Crowdfunding is rather like traditional cooperative movements, where communities or groups pooled their resources towards a common goal such as purchasing equipment.

A criticism of crowdfunding is that it was unregulated, but that was rectified last January when the Central Bank of Ireland announced a new regulatory regime for Crowdfunding Service Providers under EU Regulation.

A number of provisions of the Consumer Protection Code 2012 now apply to advertising by crowdfunding service providers in Ireland. Among other requirements, any advertisement must be fair and clear, and must not mislead or seek to influence consumers unduly in their investment decisions.

Crowdfunding service providers must display a prominent warning message on all advertisements that investment in crowdfunding projects entails risks. This includes the risk of partial or entire loss of the money invested and that any investment is not covered by a deposit guarantee scheme or by an investor compensation scheme.

Advantages for investors include that they can get exclusive access to test a new product or preference to buying it when it comes to market.

Angel investors

Another source of funding can be from angel investors. These are usually wealthy individuals – often successful businesspeople themselves – or groups that invest money into start-ups or early-stage businesses in return for involvement in the management of the business and/or a percentage of the company’s future profits, which is called an equity stake.

Angel investors can bring benefits above and beyond their money, such as experience running businesses and industry contacts that can help boost a business faster than the management could have done on their own.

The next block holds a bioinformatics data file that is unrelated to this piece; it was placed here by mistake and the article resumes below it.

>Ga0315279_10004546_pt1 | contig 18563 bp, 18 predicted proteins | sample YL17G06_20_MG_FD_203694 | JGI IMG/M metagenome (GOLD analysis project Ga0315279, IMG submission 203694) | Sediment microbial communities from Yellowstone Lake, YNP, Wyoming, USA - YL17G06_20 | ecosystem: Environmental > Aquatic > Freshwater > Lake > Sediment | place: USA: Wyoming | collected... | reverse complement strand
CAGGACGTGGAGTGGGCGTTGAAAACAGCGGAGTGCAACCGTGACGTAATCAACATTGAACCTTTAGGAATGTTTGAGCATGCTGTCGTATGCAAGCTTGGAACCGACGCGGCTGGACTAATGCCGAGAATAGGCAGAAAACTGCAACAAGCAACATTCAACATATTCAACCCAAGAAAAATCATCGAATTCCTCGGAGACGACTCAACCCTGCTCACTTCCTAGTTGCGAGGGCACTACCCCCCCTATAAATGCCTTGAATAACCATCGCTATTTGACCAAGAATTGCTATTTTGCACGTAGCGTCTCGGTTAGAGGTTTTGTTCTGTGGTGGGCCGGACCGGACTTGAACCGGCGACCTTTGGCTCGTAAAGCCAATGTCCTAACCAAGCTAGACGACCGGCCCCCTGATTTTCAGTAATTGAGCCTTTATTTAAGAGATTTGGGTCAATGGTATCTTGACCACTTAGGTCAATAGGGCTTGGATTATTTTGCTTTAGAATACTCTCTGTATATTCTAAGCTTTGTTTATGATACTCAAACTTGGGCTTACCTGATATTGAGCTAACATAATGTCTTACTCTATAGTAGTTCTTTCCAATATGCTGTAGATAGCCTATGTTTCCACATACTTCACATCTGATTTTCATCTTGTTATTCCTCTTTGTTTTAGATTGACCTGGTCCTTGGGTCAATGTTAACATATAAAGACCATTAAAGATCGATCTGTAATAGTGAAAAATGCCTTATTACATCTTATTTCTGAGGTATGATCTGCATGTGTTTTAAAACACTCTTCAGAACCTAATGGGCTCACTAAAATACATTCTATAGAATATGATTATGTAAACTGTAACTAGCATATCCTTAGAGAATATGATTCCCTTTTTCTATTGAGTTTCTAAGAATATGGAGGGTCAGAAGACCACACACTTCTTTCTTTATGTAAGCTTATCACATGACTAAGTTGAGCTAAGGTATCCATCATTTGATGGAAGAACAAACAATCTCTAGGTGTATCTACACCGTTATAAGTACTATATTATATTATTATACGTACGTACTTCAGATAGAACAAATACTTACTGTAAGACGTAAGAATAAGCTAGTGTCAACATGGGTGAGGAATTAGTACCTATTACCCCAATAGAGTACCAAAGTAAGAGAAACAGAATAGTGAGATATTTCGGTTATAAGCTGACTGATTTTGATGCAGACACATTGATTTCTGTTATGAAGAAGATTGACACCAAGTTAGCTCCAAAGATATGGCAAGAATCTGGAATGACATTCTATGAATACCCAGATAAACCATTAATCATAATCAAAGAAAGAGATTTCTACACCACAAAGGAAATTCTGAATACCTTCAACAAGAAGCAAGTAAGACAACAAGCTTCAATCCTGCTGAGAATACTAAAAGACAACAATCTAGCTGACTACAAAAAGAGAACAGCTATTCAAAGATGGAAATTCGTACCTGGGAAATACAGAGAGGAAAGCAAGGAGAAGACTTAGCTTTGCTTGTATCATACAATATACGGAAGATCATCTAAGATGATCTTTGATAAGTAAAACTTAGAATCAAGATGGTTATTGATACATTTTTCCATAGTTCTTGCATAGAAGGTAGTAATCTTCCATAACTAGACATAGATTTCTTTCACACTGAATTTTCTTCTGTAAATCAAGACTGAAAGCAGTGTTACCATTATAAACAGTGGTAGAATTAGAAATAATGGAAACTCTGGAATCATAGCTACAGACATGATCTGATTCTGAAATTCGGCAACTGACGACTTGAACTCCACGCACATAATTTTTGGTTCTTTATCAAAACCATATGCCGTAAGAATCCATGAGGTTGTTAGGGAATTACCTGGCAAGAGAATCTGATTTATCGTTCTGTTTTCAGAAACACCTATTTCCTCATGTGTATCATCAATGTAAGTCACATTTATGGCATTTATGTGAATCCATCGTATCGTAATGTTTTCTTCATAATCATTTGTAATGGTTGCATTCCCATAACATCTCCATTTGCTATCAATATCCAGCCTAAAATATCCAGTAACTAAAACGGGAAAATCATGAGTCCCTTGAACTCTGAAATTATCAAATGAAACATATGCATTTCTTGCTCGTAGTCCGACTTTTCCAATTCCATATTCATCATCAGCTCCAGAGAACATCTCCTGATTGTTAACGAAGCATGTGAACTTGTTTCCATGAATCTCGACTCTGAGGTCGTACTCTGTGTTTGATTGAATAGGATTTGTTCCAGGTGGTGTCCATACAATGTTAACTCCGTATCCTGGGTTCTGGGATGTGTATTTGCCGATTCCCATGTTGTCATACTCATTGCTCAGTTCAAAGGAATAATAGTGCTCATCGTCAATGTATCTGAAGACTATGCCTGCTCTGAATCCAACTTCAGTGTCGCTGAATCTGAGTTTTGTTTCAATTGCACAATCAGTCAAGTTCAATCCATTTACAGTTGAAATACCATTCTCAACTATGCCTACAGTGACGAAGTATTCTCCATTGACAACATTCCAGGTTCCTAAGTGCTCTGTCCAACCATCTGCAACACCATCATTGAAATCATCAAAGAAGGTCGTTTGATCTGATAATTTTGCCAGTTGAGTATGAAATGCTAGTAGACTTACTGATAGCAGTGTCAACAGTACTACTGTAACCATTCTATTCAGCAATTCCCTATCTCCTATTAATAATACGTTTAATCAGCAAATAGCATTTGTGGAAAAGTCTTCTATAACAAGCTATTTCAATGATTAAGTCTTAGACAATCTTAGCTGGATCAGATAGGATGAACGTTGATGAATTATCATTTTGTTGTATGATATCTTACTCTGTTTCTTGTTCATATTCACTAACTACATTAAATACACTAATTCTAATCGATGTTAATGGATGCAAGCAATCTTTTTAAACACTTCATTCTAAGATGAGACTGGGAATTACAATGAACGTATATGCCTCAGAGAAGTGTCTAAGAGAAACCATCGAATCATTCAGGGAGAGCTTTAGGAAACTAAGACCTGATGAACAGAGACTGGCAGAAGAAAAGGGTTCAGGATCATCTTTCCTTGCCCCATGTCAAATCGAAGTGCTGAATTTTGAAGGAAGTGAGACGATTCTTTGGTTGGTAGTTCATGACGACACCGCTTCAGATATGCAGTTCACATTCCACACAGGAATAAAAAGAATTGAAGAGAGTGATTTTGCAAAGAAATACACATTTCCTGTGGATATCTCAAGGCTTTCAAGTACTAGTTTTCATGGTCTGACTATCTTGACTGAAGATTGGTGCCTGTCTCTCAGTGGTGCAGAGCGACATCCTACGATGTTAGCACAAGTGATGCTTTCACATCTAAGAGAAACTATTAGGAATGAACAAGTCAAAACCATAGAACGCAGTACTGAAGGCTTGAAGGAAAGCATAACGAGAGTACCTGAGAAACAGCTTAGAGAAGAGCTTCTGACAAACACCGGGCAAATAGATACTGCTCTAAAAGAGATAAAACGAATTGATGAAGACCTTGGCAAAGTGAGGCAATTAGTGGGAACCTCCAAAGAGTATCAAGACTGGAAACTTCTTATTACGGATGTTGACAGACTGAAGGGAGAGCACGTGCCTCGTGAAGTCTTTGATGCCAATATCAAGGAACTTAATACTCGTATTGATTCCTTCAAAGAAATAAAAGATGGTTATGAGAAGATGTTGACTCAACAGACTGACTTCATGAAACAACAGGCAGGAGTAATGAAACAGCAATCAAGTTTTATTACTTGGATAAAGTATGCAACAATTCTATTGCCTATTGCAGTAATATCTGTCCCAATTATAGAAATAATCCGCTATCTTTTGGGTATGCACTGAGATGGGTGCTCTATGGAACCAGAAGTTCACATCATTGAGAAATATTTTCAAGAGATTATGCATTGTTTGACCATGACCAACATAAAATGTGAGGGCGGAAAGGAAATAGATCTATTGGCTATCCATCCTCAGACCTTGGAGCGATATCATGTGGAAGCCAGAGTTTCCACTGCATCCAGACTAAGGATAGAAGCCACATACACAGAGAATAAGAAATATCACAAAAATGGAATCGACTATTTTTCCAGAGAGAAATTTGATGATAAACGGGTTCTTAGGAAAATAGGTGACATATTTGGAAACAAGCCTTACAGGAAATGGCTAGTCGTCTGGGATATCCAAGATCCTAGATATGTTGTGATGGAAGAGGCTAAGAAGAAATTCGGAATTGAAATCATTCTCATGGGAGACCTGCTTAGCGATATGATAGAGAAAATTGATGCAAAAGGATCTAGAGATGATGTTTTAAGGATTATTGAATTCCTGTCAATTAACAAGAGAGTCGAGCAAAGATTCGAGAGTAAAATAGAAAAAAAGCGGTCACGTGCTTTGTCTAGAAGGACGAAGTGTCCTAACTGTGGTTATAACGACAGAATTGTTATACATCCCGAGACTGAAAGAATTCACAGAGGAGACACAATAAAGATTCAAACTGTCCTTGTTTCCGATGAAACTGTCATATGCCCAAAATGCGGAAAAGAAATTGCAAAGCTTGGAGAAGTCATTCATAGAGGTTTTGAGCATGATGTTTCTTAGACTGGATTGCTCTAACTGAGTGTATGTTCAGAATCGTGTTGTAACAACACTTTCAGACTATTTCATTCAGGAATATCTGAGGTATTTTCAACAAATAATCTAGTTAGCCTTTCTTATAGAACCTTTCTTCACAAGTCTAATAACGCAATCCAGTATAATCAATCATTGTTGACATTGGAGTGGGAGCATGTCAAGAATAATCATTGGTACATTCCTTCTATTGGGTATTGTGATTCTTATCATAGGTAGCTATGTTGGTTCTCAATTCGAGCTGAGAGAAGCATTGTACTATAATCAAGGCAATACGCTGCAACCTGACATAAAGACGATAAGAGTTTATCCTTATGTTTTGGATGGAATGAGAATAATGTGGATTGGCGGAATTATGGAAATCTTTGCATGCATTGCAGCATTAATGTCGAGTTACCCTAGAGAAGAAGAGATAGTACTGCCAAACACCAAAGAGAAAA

Asset financing

Asset financing will be familiar to many people who have purchased assets as part of their personal finance plans and paid for them over a specified number of months. Asset finance works in a similar way and is often used to buy large pieces of equipment – such as machinery or commercial vehicles.

A lender, such as a bank, provides the funds up front to buy the asset then the business repays the money owed over an agreed time. Once that period is up, the business owns the asset. The asset is used as security by the lender. Some lenders may require a deposit up front, which will be a percentage (e.g. 10%) of the net cost of the asset, but sometimes alternative arrangements can be made.

Invoice financing

For growing businesses, getting paid is the aim of the game. But as any business owner – or member of the accounts team – knows, getting those invoices paid in a timely manner can be difficult. Nevertheless, there is a way to free up the funds that are sitting in unpaid invoices through invoice financing.

Invoice financing can help businesses to manage their cash flow more effectively, but it is also often used to help businesses to grow, through investment in people or equipment or acquisition. In essence, you submit your outstanding invoices to an invoice finance provider. They then send you the bulk – usually 90% – of the value of those invoices within the next day. The invoice finance provider then chases up the invoices on your behalf and sends you the remainder of the outstanding invoices when they are paid, minus their fee.